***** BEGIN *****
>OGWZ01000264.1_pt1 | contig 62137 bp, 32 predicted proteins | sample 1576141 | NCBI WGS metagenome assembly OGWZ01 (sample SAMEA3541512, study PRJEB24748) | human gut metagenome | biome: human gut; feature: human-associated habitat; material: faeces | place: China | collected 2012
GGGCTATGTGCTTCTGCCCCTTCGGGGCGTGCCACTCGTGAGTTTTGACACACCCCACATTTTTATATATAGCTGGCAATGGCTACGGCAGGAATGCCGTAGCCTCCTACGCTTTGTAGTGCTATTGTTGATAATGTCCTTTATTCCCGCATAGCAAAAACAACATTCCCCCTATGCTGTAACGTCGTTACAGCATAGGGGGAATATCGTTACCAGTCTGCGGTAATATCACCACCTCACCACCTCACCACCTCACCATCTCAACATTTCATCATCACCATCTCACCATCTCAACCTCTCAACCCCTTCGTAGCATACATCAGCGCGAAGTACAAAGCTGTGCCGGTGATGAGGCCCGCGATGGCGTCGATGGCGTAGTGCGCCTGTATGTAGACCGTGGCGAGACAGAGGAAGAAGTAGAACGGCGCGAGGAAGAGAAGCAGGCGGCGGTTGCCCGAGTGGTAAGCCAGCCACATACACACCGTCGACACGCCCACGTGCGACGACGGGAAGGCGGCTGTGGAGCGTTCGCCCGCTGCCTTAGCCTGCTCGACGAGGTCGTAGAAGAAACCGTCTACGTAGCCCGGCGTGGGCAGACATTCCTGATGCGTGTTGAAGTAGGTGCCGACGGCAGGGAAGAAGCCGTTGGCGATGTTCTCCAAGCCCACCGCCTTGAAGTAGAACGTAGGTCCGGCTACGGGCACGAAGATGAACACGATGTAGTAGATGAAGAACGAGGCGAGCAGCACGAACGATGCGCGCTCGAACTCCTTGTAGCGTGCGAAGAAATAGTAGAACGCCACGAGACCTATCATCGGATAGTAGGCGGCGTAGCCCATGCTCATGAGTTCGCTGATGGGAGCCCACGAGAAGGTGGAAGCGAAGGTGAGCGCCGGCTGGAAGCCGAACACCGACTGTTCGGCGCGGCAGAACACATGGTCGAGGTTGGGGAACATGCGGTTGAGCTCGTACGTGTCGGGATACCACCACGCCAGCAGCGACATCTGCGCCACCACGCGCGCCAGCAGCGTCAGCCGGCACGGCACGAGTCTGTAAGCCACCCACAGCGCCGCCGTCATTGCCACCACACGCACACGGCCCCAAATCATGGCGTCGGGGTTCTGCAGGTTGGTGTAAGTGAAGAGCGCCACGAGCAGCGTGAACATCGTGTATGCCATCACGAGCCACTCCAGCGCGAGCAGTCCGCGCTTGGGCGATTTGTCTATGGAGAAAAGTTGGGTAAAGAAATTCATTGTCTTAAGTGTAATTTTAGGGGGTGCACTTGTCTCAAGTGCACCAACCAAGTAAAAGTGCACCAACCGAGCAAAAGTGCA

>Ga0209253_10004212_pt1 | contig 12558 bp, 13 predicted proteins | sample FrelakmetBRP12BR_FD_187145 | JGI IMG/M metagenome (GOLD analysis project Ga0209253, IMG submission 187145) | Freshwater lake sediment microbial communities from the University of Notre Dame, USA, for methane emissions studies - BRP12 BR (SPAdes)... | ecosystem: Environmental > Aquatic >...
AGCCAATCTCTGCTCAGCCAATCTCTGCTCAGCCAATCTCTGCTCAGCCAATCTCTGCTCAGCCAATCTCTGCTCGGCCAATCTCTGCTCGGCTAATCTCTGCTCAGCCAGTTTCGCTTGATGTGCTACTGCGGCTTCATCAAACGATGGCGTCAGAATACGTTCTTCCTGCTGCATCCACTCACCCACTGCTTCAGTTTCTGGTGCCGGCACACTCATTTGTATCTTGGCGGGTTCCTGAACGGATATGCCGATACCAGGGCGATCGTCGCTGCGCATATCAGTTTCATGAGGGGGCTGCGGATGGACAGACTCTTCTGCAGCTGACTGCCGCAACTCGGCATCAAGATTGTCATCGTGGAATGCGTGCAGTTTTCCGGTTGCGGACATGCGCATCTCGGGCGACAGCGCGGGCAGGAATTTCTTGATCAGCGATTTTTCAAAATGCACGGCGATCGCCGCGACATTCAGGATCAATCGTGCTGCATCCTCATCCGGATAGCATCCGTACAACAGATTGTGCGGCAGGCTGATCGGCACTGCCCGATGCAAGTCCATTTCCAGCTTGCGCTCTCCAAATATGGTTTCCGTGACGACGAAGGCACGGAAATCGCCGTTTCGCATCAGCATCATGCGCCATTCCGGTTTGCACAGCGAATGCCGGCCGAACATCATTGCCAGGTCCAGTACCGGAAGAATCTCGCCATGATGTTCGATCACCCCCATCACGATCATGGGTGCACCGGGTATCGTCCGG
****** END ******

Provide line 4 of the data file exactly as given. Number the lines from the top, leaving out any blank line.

AGCCAATCTCTGCTCAGCCAATCTCTGCTCAGCCAATCTCTGCTCAGCCAATCTCTGCTCAGCCAATCTCTGCTCGGCCAATCTCTGCTCGGCTAATCTCTGCTCAGCCAGTTTCGCTTGATGTGCTACTGCGGCTTCATCAAACGATGGCGTCAGAATACGTTCTTCCTGCTGCATCCACTCACCCACTGCTTCAGTTTCTGGTGCCGGCACACTCATTTGTATCTTGGCGGGTTCCTGAACGGATATGCCGATACCAGGGCGATCGTCGCTGCGCATATCAGTTTCATGAGGGGGCTGCGGATGGACAGACTCTTCTGCAGCTGACTGCCGCAACTCGGCATCAAGATTGTCATCGTGGAATGCGTGCAGTTTTCCGGTTGCGGACATGCGCATCTCGGGCGACAGCGCGGGCAGGAATTTCTTGATCAGCGATTTTTCAAAATGCACGGCGATCGCCGCGACATTCAGGATCAATCGTGCTGCATCCTCATCCGGATAGCATCCGTACAACAGATTGTGCGGCAGGCTGATCGGCACTGCCCGATGCAAGTCCATTTCCAGCTTGCGCTCTCCAAATATGGTTTCCGTGACGACGAAGGCACGGAAATCGCCGTTTCGCATCAGCATCATGCGCCATTCCGGTTTGCACAGCGAATGCCGGCCGAACATCATTGCCAGGTCCAGTACCGGAAGAATCTCGCCATGATGTTCGATCACCCCCATCACGATCATGGGTGCACCGGGTATCGTCCGG